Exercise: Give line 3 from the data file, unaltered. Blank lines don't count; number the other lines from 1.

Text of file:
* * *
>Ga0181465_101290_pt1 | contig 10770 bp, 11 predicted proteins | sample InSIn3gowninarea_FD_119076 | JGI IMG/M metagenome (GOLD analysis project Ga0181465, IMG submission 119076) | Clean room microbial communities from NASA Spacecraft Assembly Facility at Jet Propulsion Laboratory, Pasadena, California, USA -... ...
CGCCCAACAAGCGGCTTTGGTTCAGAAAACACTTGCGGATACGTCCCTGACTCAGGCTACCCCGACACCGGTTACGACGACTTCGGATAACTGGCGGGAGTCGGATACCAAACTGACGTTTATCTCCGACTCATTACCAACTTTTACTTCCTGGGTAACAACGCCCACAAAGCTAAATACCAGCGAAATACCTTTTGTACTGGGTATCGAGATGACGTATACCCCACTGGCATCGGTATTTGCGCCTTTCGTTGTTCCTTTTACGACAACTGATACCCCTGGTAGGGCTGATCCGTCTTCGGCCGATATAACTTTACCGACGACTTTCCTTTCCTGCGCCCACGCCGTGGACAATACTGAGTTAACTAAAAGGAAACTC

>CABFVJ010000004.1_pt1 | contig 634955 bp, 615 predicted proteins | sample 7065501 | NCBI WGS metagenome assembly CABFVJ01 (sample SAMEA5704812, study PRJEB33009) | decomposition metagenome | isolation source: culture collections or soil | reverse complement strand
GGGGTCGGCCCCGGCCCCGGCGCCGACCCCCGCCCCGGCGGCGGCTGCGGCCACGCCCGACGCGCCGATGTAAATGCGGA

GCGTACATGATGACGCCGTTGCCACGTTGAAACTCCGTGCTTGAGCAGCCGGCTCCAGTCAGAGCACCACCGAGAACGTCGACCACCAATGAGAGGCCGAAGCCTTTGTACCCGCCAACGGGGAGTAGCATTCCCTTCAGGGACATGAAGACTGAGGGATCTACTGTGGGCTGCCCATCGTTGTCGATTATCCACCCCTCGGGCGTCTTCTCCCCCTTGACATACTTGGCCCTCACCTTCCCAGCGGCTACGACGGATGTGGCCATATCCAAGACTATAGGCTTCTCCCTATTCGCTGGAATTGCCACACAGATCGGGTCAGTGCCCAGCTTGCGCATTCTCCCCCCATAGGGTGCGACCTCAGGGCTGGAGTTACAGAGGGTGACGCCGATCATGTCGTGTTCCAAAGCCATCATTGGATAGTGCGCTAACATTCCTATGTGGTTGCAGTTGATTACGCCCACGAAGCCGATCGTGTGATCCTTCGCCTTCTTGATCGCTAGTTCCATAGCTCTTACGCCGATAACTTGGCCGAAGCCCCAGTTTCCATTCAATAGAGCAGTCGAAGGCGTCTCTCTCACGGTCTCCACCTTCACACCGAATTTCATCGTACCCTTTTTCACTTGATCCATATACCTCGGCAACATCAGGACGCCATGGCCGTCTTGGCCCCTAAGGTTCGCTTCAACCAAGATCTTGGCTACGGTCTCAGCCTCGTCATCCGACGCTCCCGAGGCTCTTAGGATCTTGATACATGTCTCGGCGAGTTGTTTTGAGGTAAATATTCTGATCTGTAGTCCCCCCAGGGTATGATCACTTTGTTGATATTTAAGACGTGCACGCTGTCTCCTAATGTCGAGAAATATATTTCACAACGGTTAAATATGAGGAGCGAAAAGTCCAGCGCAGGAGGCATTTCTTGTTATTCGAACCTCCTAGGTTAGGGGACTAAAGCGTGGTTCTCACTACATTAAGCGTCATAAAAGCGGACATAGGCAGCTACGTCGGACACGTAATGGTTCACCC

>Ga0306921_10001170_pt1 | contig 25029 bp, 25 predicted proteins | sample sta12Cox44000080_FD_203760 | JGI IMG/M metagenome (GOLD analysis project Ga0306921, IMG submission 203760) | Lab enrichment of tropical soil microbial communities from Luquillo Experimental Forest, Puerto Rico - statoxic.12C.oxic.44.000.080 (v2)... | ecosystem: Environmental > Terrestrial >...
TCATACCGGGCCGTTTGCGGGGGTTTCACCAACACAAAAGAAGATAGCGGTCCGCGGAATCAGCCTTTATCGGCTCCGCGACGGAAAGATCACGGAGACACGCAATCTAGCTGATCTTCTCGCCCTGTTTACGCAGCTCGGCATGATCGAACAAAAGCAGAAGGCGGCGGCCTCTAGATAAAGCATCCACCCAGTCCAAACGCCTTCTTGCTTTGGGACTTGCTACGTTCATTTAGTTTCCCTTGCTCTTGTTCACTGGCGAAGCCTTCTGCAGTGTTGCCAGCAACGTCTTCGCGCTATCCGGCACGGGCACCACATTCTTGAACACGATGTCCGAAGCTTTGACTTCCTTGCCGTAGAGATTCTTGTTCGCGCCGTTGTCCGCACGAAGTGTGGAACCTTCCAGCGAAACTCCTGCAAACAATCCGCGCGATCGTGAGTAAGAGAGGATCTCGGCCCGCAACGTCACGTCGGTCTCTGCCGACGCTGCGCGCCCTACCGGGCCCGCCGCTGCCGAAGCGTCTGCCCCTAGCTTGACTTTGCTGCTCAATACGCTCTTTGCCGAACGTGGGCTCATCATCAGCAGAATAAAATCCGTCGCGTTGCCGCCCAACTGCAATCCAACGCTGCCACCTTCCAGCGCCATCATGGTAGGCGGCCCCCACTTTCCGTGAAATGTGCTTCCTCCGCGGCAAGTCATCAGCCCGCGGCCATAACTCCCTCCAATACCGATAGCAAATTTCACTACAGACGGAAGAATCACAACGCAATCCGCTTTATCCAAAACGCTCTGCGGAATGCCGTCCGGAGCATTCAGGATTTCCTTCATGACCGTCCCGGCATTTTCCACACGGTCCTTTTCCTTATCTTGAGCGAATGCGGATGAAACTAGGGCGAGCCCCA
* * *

>CABFVJ010000004.1_pt1 | contig 634955 bp, 615 predicted proteins | sample 7065501 | NCBI WGS metagenome assembly CABFVJ01 (sample SAMEA5704812, study PRJEB33009) | decomposition metagenome | isolation source: culture collections or soil | reverse complement strand